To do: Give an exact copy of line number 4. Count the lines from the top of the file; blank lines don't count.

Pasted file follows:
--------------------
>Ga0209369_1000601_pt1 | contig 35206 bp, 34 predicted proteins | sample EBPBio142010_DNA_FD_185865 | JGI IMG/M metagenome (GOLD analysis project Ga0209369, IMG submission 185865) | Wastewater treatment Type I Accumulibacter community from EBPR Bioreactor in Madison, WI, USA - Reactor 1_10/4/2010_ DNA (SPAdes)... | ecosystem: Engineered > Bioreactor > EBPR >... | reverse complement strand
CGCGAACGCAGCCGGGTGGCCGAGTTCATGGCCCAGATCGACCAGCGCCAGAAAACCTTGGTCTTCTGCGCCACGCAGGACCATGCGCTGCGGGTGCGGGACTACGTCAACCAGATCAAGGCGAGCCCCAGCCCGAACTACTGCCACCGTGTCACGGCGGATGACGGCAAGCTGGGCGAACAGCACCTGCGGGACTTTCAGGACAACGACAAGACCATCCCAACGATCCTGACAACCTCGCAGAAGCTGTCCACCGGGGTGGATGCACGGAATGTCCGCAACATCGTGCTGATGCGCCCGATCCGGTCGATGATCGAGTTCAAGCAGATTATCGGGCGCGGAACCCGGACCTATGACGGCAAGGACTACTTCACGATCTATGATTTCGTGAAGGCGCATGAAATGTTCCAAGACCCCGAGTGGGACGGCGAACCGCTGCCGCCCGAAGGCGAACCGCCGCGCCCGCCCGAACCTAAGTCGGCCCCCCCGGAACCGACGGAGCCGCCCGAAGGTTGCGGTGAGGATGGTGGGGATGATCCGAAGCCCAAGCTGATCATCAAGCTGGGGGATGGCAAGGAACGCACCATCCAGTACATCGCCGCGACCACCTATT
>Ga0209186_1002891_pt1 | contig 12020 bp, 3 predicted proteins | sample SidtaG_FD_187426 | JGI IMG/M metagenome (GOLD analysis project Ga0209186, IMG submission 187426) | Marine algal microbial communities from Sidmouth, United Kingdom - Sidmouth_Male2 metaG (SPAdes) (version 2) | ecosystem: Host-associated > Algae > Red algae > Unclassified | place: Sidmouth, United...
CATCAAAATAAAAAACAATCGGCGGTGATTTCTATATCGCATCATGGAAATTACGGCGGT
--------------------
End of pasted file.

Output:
CATCAAAATAAAAAACAATCGGCGGTGATTTCTATATCGCATCATGGAAATTACGGCGGT